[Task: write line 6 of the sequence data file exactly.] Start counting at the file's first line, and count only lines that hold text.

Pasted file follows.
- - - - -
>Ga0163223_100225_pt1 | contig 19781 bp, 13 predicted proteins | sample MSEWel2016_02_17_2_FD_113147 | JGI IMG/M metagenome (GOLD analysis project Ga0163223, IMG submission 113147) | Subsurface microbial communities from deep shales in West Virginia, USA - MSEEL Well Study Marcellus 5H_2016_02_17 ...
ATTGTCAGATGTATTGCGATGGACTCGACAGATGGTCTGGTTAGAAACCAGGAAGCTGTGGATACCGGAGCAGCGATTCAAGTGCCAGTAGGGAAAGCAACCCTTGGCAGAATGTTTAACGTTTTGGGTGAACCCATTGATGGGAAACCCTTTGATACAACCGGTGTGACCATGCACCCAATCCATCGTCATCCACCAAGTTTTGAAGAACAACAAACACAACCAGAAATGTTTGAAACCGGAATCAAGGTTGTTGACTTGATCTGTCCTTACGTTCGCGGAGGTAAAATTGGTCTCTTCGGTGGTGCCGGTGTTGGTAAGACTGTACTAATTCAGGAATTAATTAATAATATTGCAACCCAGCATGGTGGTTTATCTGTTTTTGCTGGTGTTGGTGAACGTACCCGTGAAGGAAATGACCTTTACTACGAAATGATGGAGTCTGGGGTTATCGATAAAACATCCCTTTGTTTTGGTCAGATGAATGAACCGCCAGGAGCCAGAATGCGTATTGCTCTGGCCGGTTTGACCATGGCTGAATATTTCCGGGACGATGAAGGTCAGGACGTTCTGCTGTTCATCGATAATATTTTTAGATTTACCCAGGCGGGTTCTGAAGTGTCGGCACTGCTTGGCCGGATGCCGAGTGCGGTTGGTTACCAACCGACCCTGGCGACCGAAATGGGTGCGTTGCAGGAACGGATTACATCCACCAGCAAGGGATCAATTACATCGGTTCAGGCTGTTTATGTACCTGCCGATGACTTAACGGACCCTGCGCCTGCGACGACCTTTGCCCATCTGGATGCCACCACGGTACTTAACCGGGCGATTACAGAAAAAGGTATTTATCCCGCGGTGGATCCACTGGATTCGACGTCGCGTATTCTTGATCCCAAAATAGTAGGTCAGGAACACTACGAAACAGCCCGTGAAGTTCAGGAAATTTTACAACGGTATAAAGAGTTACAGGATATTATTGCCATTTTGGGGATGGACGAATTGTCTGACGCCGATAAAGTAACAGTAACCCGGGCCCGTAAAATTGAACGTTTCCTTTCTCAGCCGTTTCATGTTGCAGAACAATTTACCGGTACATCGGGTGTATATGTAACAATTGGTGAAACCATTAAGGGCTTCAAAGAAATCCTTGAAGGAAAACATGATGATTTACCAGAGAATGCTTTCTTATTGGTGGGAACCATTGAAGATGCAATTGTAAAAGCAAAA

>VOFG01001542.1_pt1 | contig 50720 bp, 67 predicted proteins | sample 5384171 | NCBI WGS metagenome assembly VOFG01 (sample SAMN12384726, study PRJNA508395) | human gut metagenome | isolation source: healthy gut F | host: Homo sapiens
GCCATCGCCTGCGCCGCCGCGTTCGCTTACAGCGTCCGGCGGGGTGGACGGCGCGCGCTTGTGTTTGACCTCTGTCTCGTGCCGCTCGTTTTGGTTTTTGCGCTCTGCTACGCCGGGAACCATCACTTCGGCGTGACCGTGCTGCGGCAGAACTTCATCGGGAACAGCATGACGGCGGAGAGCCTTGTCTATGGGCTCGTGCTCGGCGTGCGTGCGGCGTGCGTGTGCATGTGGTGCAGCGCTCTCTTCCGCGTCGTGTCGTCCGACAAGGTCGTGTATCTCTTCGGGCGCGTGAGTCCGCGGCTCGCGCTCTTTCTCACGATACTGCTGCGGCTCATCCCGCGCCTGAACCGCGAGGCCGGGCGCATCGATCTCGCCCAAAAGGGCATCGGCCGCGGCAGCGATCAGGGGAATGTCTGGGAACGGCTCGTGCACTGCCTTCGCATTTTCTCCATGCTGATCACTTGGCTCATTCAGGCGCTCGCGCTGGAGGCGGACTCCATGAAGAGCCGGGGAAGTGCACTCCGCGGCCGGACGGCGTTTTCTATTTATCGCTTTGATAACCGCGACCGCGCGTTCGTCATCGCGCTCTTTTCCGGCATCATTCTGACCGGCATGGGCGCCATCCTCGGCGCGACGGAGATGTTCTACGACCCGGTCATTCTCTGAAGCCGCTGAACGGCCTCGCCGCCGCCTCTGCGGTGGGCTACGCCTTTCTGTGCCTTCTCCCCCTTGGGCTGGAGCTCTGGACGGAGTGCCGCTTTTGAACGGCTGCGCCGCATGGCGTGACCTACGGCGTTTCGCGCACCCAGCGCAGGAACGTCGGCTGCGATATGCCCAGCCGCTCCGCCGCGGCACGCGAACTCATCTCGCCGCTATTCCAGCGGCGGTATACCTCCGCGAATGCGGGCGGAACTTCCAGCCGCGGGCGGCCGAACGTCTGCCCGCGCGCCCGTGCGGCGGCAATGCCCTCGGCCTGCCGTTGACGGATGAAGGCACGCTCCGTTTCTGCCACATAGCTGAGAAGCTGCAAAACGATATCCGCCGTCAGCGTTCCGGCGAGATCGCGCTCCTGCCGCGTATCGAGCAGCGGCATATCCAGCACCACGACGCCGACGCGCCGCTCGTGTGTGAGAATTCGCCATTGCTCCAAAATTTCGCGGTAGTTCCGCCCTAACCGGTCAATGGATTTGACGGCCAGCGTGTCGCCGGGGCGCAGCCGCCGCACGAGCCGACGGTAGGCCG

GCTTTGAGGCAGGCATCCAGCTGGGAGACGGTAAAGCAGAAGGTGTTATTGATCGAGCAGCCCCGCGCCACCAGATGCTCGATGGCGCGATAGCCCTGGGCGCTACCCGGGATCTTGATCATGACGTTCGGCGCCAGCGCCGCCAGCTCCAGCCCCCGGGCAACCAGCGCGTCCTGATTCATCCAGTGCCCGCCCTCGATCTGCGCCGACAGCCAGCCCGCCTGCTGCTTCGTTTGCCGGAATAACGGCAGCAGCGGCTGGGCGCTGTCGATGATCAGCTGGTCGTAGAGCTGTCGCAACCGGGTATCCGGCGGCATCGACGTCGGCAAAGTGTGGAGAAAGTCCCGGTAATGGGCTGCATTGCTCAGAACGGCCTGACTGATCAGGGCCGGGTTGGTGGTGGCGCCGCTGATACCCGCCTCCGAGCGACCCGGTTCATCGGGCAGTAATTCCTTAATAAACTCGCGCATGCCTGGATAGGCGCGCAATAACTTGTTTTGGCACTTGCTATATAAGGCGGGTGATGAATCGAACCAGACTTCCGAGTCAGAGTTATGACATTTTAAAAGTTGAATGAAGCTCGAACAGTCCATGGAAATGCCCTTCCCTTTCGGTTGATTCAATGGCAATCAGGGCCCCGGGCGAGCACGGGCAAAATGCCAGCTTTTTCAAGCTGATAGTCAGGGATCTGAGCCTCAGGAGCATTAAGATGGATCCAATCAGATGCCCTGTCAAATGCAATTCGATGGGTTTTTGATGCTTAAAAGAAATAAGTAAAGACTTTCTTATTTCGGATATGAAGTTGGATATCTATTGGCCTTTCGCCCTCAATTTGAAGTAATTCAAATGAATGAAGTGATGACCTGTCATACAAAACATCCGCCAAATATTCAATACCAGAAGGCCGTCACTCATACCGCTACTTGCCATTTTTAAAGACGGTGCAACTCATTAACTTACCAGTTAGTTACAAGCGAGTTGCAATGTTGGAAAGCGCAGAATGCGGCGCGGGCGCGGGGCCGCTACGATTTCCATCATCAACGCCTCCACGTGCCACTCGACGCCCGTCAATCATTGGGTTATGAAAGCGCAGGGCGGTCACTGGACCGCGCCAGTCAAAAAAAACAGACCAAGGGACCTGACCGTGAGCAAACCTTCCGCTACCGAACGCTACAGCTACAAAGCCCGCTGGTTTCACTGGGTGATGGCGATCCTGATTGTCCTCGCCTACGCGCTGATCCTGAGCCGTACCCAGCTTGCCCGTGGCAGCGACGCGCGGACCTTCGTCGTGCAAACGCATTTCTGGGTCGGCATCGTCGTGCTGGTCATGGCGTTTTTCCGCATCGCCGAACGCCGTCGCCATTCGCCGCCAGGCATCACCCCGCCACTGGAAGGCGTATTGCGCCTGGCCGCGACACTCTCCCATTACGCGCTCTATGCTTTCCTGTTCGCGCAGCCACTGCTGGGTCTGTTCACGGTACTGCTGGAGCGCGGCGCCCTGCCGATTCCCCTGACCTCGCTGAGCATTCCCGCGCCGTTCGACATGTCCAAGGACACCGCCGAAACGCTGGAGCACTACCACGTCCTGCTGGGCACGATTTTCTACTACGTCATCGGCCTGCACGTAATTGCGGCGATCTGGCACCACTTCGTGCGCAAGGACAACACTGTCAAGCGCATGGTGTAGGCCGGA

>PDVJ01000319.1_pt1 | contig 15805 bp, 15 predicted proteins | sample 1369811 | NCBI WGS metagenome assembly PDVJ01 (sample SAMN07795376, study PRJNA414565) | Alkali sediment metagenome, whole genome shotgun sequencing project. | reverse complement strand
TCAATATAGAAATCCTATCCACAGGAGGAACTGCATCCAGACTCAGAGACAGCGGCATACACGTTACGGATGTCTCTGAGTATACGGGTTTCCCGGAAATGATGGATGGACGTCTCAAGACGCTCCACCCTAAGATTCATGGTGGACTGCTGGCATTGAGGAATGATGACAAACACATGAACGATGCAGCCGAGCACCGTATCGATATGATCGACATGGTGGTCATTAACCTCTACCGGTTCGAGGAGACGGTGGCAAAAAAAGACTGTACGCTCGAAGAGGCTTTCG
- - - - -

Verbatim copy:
>PDVJ01000319.1_pt1 | contig 15805 bp, 15 predicted proteins | sample 1369811 | NCBI WGS metagenome assembly PDVJ01 (sample SAMN07795376, study PRJNA414565) | Alkali sediment metagenome, whole genome shotgun sequencing project. | reverse complement strand